Playlists for: Focusing, Dancing, Discovering
+ Jessie Reyez, Diet Cig, The 1975, Del Water Gap
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It’s been interesting to see how everybody listens during quarantine — some need a bedroom dance party, some need to zone out and drift away, some explore classic albums, some lean back on nostalgic favorites. If you’re anything like me, you need different things for different days, so here are a few functional links:
If you need a dance party: The New Yorker’s Rachel Syme curated this crowdsourced “Dance The Pain Away” playlist, asking people for songs that “make you move even if you are feeling like hot garbage.” It has over 600 tracks from ABBA, The Bee Gees, Britney Spears, Cyndi Lauper and many more.
If you need instrumentals for focusing: Phoebe Bridgers put together a “there are no words” playlist with calming tunes from Grouper, Brian Eno, Nils Frahm, Elliott Smith and more. The NYT wrote about why Eno’s brand of ambience is fitting for these uneasy times, with a playlist of his 15 essential tracks. (I’ve been using Eno’s 17-minute “1/1” as my go-to focus song since senior year of college.)
If you need a podcast: Dissect is back with Season 6 analyzing Beyoncé’s masterpiece, Lemonade. If you’re unfamiliar with the pod, host Cole Cuchna takes a modern classic (past seasons covered DAMN, Flower Boy, Blonde, and more) and dissects the album, track-by-track, one episode at a time.
If you need an artist deep-dive: The Ringer’s Sean Fennessey put together this mix of his essential Beastie Boys tracks, just in time for the new Spike Jonze documentary.
If you’re feeling nostalgic: Billboard compiled this list of the Top 50 Minivan Rock songs, defining minivan rock as “turn-of-the-millennium-guitar pop” — think Gavin DeGraw, Sugar Ray, Michelle Branch, Avril Lavigne, you know the drill. They wrote about all 50 songs here.
If you want to listen for a good cause: The Song is Coming from Inside The House is a 24-track compilation album (featuring Ratboys, Kevin Krauter, Lala Lala, Goth Babe and more) with all proceeds going to Groundswell’s Rapid Response Fund, benefitting underserved communities in this critical moment. Buy it on Bandcamp, which recently held another Covid-19 fundraiser for artists.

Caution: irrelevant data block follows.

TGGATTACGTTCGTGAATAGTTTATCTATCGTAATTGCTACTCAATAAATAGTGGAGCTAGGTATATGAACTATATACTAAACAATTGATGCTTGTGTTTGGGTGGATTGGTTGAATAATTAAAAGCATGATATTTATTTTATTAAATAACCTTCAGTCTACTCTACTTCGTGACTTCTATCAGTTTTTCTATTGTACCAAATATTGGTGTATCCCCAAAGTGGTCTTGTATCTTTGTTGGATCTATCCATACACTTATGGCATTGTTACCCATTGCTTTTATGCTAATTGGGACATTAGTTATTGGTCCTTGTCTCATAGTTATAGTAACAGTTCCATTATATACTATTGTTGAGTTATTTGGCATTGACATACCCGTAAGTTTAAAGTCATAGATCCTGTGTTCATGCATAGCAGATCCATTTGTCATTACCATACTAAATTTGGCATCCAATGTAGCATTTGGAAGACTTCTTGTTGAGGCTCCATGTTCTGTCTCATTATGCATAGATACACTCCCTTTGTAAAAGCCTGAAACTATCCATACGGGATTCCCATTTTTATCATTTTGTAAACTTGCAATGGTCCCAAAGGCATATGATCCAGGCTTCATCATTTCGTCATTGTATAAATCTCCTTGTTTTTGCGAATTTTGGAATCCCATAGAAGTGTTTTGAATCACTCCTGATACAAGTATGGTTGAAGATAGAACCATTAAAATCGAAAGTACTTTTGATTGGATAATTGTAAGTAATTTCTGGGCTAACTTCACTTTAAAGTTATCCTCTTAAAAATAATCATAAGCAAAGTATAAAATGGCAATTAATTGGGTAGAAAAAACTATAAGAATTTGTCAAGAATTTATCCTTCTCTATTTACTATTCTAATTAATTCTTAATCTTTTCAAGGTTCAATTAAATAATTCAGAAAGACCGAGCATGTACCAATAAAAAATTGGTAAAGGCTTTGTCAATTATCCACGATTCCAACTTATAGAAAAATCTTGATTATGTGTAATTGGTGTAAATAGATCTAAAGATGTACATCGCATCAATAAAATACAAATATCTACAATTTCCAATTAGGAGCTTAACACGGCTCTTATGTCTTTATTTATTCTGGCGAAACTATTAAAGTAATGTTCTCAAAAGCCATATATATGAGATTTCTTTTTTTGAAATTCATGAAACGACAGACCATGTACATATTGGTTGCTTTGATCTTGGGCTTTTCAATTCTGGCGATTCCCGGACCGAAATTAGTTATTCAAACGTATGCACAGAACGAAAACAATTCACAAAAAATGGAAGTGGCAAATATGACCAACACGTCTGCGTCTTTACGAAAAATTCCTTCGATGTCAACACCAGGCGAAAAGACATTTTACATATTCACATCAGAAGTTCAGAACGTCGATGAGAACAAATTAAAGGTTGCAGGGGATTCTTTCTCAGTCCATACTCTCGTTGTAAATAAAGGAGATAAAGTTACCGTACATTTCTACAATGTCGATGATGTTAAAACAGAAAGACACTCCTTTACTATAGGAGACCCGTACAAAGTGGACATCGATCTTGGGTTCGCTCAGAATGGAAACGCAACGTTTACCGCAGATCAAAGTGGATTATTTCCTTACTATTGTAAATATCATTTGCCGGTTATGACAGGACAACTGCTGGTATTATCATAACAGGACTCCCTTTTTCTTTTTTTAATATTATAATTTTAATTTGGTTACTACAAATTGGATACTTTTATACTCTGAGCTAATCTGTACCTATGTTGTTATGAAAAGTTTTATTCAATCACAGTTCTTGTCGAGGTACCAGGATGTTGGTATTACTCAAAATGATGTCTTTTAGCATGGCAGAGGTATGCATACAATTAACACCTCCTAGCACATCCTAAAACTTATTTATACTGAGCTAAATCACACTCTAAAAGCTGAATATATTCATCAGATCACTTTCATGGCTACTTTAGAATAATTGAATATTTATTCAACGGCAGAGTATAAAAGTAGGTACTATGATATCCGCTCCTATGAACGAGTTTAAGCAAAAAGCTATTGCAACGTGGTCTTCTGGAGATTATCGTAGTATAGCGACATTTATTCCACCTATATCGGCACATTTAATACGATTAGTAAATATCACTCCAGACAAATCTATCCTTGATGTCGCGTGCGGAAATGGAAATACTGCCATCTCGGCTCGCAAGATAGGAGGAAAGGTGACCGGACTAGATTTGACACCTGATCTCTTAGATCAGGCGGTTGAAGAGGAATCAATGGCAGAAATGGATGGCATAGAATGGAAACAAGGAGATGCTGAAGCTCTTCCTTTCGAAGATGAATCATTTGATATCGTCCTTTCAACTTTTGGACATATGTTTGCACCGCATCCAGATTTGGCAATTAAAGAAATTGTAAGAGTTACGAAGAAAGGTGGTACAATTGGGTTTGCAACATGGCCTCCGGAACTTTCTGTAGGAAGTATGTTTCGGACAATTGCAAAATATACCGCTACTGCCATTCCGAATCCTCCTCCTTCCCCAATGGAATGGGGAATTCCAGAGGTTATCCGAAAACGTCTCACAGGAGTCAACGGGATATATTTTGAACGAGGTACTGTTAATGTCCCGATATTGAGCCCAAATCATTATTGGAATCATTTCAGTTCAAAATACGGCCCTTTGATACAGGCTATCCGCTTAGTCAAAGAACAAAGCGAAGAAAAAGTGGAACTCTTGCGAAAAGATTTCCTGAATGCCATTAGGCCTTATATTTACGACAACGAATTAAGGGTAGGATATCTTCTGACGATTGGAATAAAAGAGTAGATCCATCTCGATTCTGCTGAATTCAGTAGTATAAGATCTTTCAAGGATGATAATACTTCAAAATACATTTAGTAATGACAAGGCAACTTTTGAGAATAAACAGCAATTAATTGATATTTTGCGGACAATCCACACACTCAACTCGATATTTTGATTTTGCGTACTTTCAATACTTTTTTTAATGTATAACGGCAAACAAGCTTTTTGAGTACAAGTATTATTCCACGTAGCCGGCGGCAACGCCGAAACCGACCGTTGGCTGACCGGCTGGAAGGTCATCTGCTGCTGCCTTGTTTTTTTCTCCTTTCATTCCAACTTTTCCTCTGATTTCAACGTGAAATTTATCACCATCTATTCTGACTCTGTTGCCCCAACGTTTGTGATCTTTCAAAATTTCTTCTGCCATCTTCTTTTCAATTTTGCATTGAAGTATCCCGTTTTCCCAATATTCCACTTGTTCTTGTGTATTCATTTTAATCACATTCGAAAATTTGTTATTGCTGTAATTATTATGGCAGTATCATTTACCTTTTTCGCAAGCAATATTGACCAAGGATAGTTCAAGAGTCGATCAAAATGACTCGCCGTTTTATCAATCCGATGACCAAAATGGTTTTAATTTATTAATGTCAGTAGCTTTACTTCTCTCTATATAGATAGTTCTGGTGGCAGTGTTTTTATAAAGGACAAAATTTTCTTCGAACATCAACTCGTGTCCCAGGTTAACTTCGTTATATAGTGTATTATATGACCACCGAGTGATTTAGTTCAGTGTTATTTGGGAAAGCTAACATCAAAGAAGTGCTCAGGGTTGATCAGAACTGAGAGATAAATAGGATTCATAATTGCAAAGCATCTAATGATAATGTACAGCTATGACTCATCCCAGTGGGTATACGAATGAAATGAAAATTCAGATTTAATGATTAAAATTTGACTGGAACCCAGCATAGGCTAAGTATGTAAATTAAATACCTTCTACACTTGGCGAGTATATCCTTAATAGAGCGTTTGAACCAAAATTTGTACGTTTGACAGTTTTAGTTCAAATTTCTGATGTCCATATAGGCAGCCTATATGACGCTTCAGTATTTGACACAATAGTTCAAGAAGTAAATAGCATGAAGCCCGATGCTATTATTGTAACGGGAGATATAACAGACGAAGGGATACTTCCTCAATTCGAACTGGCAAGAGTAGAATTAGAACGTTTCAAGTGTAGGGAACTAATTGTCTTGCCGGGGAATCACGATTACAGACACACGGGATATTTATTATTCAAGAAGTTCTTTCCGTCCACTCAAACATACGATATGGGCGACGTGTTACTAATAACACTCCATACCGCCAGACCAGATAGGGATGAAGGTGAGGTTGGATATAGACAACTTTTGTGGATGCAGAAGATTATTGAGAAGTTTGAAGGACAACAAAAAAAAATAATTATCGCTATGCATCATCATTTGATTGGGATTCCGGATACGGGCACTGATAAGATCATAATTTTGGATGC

New Songs to Stream
Jessie Reyez. On album standouts “Coffin” and “Imported,” Reyez, a rising star from Canada, pairs her bubbly voice alongside moody beats with shades of doo-wop for a clever, unique R&B sound. I missed her new album in March, but fortunately, David Byrne featured four of her tracks on his latest playlist. Skip “Coffin” if you have a low tolerance for Eminem guest verses. (Meanwhile, “Imported” features a welcome appearance from the smooth vocals of 6LACK.)
Diet Cig. I’ve been impressed by the playful pop-punk of Diet Cig since their buzzy debut in 2015, but never listened on repeat. That is, until this new album, which is captivating from the opening track, “Thriving.” The full record is worth a front-to-back listen, but I particularly enjoyed the fuzzy ambition of “Broken Body” and the sing-song melody of “Who Are You.” (Ever-so-slightly reminiscent of Fall Out Boy’s “Grand Theft Autumn.”)
The 1975. Everyone and their mother is talking about The 1975 these days, but the hype is warranted for their latest two singles. The unbearably titled “Jesus Christ 2005 God Bless America” is a soft strummer, with backup vocals from — who else? — Phoebe Bridgers, apparently loaning the horns from her last single. On the more upbeat side, “If You’re Too Shy (Let Me Know)” is an arena-ready anthem, echoing the beat of Tears For Fears “Everybody Wants to Rule The World.”
Del Water Gap. A nice new single from DWG adds a layer of Bleachers-esque danceability to their catchy folk-rock sound.
Finally, Jordan Peele’s production company slowed down a song (Wilson Pickett’s “Land of 1000 Dances”) for a trailer again. And it’s great again. (Don’t watch if you’re easily spooked.)